Zhao et al. reasoned that if an mRNA contains a nonsense mutation, the coding region downstream of the mutation will essentially be converted into a 3′UTR (Zhao et al., 2014). This extended 3′UTR could contain binding sites for microRNAs, which would bind to and regulate the messenger RNA molecule. Zhao et al. used a series of elegant experiments to confirm this hypothesis, and, in doing so, identified a new method of nonsense-mediated decay that is directed by microRNAs (Figure 1C). First, Zhao et al. inserted a microRNA binding site into the coding region of an mRNA. This had no effect on the mRNA, confirming the prevailing view that microRNA regulation does not occur efficiently in coding regions (Gu et al., 2009). However, when Zhao et al. introduced a nonsense codon so that the microRNA site was now located in the 3′UTR, microRNAs could bind to it, which induced mRNA decay (Zhao et al., 2014).
Zhao et al. went on to show that microRNAs also influence nonsense-mediated decay in naturally occurring mRNAs. They focused on APC, a tumour suppressor gene that is often found to contain nonsense mutations in colorectal cancer tumours. The APC gene was a particularly good choice for this study as most of its nonsense mutations occur in a hotspot within the last exon, so that they are not recognized by the exon junction complex method of nonsense-mediated decay (Miyoshi et al., 1992). However, Zhao et al. found that nonsense mutations in this region expose microRNA binding sites within the newly-formed 3′UTR, which leads to the decay of mRNA copied from the APC gene. Finally, Zhao et al. used reporter genes based on the breast cancer-associated tumour suppressor gene BRCA1, which is sensitive to the EJC form of nonsense-mediated decay, to show that the exon junction complex and microRNA mechanisms of nonsense-mediated decay can both work on the same mRNA (Zhao et al., 2014).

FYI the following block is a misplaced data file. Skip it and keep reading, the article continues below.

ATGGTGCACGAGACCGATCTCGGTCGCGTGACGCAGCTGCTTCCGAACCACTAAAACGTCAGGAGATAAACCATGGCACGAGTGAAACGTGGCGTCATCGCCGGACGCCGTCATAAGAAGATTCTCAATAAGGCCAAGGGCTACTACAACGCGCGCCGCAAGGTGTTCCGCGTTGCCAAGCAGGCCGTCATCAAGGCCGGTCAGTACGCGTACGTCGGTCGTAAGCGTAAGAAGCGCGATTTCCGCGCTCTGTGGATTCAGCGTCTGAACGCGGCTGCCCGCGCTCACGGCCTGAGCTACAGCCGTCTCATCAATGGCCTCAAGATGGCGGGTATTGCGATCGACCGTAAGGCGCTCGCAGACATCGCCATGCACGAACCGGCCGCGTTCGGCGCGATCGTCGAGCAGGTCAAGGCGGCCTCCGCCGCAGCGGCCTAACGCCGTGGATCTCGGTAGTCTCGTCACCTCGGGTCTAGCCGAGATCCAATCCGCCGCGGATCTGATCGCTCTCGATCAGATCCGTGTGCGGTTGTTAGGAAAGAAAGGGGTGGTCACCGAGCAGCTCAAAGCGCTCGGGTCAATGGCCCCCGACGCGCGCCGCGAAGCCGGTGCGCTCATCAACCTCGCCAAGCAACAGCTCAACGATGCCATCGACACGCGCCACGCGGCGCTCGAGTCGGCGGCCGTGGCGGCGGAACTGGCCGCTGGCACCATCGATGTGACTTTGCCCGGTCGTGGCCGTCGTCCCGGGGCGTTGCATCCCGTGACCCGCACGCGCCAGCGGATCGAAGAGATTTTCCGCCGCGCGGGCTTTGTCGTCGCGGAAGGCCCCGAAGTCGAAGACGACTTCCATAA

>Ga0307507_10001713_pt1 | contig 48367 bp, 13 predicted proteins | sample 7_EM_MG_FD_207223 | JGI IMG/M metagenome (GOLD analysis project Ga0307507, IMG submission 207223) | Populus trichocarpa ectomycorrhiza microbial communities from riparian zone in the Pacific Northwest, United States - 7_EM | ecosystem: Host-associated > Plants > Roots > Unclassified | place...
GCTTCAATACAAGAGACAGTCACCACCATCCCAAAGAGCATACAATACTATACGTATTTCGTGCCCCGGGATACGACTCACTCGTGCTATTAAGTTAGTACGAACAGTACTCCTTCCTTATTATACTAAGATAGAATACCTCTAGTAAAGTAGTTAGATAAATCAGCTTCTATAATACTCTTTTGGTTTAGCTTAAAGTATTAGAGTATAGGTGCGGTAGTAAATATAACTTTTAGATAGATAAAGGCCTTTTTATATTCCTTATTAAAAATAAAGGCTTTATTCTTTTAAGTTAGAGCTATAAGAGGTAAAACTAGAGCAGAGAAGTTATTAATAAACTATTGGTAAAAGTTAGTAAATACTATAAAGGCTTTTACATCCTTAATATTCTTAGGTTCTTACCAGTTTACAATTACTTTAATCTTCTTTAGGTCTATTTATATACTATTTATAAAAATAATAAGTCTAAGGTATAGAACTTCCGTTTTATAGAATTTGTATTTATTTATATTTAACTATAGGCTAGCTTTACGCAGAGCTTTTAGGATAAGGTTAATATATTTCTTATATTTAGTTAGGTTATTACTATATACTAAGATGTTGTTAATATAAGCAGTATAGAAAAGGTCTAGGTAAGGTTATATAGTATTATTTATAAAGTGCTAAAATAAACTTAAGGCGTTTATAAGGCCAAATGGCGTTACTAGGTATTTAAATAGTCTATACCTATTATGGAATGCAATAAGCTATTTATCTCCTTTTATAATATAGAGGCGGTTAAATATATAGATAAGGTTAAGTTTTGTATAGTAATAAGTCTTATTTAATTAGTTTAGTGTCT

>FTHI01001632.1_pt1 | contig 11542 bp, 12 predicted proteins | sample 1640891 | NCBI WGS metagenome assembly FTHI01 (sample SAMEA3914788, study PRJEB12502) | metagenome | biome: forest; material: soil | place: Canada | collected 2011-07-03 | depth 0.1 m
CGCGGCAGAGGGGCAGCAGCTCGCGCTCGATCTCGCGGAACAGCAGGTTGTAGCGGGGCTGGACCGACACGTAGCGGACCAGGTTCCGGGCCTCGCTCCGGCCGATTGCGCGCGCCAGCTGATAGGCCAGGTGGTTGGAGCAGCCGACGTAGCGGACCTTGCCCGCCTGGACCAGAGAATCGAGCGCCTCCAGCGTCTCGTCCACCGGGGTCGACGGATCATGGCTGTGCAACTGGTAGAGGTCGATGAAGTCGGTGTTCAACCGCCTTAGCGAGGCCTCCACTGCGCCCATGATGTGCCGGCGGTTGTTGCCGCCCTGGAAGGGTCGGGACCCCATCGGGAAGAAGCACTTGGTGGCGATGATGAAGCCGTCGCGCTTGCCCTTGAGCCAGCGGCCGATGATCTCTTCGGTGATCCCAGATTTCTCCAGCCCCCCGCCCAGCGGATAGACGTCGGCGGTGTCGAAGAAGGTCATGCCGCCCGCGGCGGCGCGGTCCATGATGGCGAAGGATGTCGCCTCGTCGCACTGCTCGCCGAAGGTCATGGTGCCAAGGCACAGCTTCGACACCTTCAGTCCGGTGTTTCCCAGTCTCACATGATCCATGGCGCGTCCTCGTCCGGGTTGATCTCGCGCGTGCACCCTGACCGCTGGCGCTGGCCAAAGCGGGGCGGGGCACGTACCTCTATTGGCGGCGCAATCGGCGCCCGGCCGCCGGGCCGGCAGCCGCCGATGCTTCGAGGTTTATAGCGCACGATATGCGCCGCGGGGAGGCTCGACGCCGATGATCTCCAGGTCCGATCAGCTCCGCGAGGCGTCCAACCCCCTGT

The findings of Zhao et al. reveal an intriguing new function for microRNAs and a new mechanism of nonsense-mediated decay. They also raise several important questions. What is the relative contribution of EJC- and microRNA-driven nonsense-mediated decay in cells? In contrast to EJC nonsense-mediated decay, microRNA regulation tends to be fairly weak (Leung and Sharp, 2010). However, multiple microRNA sites function cooperatively, so the level of microRNA nonsense-mediated decay is likely to be strongly influenced by the number and the identity of the microRNA sites revealed by a nonsense mutation. In addition, microRNA expression is highly regulated during development and in certain tissues, as well as in cancers, suggesting that microRNA-mediated nonsense-mediated decay is also likely to be tightly regulated.
Other methods of EJC-independent nonsense-mediated decay have also been discovered (Metze et al., 2013), so how does the microRNA method interact with these alternative mechanisms? By regulating the proteins involved in exon junction complex nonsense-mediated decay, microRNAs can influence how the decay proceeds (Bruno et al., 2011). Additionally, a new study has shown that microRNA binding can create a suitable target for EJC nonsense-mediated decay by changing how the ribosome reads a specific mRNA molecule (CCR5, which encodes a protein used by many forms of HIV to invade cells; Belew et al., 2014). Overall, it seems that the complexity of how the cell deals with nonsense mutations and how microRNAs are involved is only beginning to be revealed.